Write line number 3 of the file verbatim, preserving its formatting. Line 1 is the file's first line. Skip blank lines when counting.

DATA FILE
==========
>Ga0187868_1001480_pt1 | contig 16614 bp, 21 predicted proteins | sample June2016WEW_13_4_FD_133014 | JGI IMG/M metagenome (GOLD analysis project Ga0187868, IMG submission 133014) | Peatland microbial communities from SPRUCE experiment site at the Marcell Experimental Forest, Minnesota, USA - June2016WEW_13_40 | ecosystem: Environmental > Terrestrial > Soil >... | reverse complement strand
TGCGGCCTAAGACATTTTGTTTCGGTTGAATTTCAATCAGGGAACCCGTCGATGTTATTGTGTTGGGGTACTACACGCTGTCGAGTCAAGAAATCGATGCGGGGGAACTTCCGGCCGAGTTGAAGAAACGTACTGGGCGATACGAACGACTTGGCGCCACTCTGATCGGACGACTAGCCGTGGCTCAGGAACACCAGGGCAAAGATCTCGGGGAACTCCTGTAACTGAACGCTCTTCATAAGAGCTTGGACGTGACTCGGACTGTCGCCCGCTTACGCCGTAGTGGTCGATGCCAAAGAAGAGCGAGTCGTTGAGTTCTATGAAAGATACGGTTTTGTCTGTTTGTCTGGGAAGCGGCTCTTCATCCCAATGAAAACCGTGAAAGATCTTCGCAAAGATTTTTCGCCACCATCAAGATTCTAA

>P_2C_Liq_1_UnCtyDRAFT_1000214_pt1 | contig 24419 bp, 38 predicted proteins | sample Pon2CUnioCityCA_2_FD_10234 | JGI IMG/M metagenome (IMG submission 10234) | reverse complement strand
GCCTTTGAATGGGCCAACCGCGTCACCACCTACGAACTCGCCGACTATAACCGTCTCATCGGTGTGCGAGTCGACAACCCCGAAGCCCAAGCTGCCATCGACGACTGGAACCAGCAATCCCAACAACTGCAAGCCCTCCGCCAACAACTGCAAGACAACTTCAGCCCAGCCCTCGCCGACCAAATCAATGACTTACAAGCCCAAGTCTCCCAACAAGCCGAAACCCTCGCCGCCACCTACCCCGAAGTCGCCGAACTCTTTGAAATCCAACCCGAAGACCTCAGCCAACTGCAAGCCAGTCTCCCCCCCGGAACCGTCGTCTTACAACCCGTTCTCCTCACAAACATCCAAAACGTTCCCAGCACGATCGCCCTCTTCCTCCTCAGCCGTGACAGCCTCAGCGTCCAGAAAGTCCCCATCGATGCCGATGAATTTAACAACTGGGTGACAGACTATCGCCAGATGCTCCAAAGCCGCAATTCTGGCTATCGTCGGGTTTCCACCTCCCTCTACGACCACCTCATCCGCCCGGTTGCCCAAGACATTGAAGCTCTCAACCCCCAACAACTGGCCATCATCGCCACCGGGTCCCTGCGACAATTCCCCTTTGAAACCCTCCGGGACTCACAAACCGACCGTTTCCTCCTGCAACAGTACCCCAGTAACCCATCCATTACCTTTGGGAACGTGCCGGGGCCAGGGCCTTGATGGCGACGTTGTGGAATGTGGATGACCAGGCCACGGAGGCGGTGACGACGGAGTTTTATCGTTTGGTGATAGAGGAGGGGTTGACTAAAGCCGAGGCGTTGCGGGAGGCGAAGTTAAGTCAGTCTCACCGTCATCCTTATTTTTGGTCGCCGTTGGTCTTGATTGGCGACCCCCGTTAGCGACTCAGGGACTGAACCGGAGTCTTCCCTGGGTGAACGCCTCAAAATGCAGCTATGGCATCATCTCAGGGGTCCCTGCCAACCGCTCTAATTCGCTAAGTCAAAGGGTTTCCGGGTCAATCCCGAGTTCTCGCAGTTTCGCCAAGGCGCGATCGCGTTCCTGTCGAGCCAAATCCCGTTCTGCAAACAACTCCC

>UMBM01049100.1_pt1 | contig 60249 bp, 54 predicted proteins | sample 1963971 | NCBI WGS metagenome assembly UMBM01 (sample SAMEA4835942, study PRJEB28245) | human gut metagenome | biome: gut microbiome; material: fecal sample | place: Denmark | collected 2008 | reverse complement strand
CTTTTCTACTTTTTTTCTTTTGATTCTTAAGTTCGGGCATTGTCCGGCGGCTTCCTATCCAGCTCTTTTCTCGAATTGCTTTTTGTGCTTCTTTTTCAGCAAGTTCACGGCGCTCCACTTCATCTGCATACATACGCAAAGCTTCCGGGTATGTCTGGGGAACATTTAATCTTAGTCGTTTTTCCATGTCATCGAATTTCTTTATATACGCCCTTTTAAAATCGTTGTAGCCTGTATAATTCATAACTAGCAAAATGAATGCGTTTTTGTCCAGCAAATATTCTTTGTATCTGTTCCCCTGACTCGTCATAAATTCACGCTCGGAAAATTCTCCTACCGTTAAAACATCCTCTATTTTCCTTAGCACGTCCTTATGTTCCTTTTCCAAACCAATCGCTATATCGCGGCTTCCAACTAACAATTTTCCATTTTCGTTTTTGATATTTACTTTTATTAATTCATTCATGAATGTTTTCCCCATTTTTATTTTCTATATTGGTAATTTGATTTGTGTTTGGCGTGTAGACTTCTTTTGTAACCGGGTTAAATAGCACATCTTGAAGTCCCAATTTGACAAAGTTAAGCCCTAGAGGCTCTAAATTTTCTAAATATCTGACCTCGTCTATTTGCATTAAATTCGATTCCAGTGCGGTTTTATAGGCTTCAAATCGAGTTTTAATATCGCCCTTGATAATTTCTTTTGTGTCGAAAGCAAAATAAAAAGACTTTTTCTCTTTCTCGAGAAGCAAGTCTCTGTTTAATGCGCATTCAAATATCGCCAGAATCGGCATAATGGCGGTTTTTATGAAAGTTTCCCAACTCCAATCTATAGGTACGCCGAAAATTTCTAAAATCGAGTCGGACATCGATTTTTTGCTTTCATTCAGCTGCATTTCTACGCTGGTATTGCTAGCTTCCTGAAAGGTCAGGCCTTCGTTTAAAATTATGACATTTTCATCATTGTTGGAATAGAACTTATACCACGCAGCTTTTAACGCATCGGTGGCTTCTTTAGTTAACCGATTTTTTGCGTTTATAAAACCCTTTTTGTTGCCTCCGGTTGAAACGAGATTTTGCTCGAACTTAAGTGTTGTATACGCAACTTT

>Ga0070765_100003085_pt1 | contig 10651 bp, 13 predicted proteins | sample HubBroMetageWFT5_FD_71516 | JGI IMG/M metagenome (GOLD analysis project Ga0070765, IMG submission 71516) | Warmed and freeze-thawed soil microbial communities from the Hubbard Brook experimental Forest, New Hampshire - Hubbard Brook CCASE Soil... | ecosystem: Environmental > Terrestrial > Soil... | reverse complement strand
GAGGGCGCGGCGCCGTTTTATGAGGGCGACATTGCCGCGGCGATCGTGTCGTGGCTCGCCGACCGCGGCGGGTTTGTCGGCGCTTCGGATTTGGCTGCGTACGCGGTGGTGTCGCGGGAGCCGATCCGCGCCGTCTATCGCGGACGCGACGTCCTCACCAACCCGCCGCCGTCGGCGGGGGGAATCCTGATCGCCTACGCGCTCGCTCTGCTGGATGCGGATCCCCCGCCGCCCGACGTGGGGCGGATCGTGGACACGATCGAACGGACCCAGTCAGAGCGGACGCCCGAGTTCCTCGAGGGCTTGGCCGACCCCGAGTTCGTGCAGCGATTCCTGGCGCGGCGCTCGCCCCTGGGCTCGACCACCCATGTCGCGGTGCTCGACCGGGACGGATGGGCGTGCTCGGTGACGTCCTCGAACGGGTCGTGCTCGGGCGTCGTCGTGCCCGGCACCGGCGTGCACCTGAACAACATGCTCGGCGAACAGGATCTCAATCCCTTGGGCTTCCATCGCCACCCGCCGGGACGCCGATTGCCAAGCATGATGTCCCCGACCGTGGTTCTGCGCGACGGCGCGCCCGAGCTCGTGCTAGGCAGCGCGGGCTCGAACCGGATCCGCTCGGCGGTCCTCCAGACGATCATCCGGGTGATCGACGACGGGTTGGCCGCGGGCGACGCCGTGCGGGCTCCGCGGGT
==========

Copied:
>P_2C_Liq_1_UnCtyDRAFT_1000214_pt1 | contig 24419 bp, 38 predicted proteins | sample Pon2CUnioCityCA_2_FD_10234 | JGI IMG/M metagenome (IMG submission 10234) | reverse complement strand